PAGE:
Everyday life in manufactured home subdivisions isn’t much different than living in a neighborhood subdivision. It’s not even much different than living in a manufactured home park. However, there are a few major differences that we’ll discuss and point out to you before this article is over.

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What you can expect to find in manufactured home subdivisions

In a manufactured home subdivision, you’ll find that it carries some differences and similarities when contrasted with mobile home parks.

The land belongs to homeowners

In a mobile home subdivision, the land itself belongs to the homeowner. They are not rented lots like in a mobile home park. A mobile home subdivision is more like a neighborhood than a mobile home park.

This places the responsibility of home and property maintenance entirely on the property owner — in this case, the homeowner.

Your location’s zoning department will have a say on what the parameters of the mobile subdivision should be.

Affordability is king

With manufactured home subdivisions, you’re looking at affordable housing (land property included) that come with the perks of a yard. Mobile homes are built in a factory, from start to finish and then delivered to the manufactured home subdivision.

In essence, being built in a factory means that the mobile home construction process is streamlined.

In the construction of a mobile home, the workers are specialists in their task. There’s no having to stop and troubleshoot. These workers know their role very well, expediting the construction of the mobile home.

A male construction worker working with wood

Affordability also comes with the materials being readily available within the factory. There’s no waiting for certain contractors or pieces to arrive mid-construction. Everything moves forward smoothly.

This affordability makes a manufactured home subdivision more appealing than a regular stick-built home subdivision.

Governed by regulations set forth by the city

Manufactured home subdivisions are parcels of land owned by the mobile home owner. The regulations that are at play in the subdivisions are at the discretion of the city.

So it is the city the mobile home owner will be dealing directly with if they fall out of line with a regulation. This is different than a mobile home park where the park resident must deal with the park manager — and the park manager must deal with the town or city.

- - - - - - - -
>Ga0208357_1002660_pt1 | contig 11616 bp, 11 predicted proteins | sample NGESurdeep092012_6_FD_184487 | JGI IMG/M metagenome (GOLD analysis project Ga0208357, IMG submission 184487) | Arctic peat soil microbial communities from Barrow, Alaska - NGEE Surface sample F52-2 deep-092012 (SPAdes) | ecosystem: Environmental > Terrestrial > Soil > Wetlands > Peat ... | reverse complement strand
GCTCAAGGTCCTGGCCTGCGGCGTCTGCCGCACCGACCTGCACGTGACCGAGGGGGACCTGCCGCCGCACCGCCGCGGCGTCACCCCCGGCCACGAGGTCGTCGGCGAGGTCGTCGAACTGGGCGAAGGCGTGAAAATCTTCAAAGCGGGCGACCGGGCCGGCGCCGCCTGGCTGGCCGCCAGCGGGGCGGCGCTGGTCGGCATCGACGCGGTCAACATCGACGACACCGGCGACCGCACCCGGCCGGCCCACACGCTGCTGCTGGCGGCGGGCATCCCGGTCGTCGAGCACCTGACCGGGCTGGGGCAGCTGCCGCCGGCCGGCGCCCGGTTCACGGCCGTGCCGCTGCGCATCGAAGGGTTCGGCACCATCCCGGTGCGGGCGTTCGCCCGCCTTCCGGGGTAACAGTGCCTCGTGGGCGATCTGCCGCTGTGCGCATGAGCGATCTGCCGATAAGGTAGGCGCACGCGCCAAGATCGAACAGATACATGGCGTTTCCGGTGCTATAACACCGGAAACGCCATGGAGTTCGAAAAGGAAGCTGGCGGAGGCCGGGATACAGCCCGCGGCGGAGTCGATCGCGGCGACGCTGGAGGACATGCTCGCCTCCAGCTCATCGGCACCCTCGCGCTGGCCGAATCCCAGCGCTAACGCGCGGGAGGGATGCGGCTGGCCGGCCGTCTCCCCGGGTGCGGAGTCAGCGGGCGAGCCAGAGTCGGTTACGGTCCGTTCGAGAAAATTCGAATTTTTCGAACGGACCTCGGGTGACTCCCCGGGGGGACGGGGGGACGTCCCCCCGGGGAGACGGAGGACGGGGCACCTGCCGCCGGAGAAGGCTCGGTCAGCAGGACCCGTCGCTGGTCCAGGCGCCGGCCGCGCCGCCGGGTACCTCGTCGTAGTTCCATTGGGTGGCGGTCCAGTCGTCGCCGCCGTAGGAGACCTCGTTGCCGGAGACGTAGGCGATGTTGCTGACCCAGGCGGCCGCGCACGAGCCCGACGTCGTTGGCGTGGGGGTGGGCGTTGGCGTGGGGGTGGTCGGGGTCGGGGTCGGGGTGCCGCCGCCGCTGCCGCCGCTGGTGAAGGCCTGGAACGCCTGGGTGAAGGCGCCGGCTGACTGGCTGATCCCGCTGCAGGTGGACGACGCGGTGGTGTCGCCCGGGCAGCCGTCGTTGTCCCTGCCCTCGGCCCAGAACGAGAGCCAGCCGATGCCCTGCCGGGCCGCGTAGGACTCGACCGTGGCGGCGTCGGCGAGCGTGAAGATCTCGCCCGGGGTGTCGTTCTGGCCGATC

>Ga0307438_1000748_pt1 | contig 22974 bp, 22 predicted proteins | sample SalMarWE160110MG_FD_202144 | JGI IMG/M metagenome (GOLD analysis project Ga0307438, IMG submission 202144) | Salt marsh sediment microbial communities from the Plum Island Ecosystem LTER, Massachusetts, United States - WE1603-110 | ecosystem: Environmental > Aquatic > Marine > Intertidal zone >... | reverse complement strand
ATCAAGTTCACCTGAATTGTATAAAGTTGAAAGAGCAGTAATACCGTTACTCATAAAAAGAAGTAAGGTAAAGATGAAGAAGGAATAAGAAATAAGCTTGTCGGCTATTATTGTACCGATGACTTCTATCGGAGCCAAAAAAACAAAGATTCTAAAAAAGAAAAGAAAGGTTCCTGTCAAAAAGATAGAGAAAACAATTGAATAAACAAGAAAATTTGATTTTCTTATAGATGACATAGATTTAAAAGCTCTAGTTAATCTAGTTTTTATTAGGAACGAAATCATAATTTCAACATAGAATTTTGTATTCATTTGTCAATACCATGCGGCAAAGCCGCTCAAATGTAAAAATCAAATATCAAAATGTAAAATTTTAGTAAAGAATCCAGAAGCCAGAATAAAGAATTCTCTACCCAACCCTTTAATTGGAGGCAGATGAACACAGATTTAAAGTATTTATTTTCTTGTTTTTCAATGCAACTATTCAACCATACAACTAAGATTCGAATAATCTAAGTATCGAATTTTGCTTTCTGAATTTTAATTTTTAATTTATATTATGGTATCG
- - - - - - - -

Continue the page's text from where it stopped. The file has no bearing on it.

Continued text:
This is a striking point of expectation you’ll find in a manufactured home subdivision.

Mobile homes only

Another thing you can expect to find in a manufactured home subdivision is this: mobile homes only. You won’t find a mix of various housing types.

These subdivisions cater to those who wish for affordable housing. And affordable does not mean a sacrifice in quality or safety.

While yes, you’ll find dingy mobile home divisions out there, don’t limit that to mobile home housing. You’ll find plenty of stick built home divisions in existence. It’s not about the house, it’s about the location that attracts that type of homeowner.

So don’t discount a mobile home subdivision because of a stigma that really shouldn’t apply today. Yes, at some point mobile homes were affordable because they were shoddy. But that’s not what we have going for us today.

Invest in a park

House key chain with keys

If you’re looking for recurring income, it’s best to invest in a mobile home park. In a mobile home park, you can own the land and rent lots out to tenants. The mobile home themselves can be owned by you or the tenant.

By renting out the lot on which the mobile home park sits or will sit, you can count on a monthly stream of income from that tenant.

Due to the cumbersomeness of moving a mobile home, it’s unlikely that the mobile home owner will move the home off your lot. This is good because it will ensure that you continue to receive rent pay for the lot. And if the homeowner decides to move, they’ll likely sell the home to the future tenant of your park.

And if it’s low enough, you may see a good deal in buying the mobile home from your tenant. That way you can rent out both the lot and the home that sits on it.

Workable options for mobile home owners

In closing, manufactured home subdivisions are a good thing for mobile home owners who want to live in a community where they own the property.

However, if you’re a manufactured homeowner who doesn’t want to deal with property tax, a mobile home park may be more to your liking. Read here for what to look for and what to expect in a mobile home park.

About Dan Leighton

Dan Leighton has been working in the mobile home industry for over a decade. His focus has been on sales and customer relations - making sure each person in the transaction is comfortable and fully transparent. He has a wife and one son. Dan continues to look for innovative ways to help both sellers and parks get the most bang for their buck.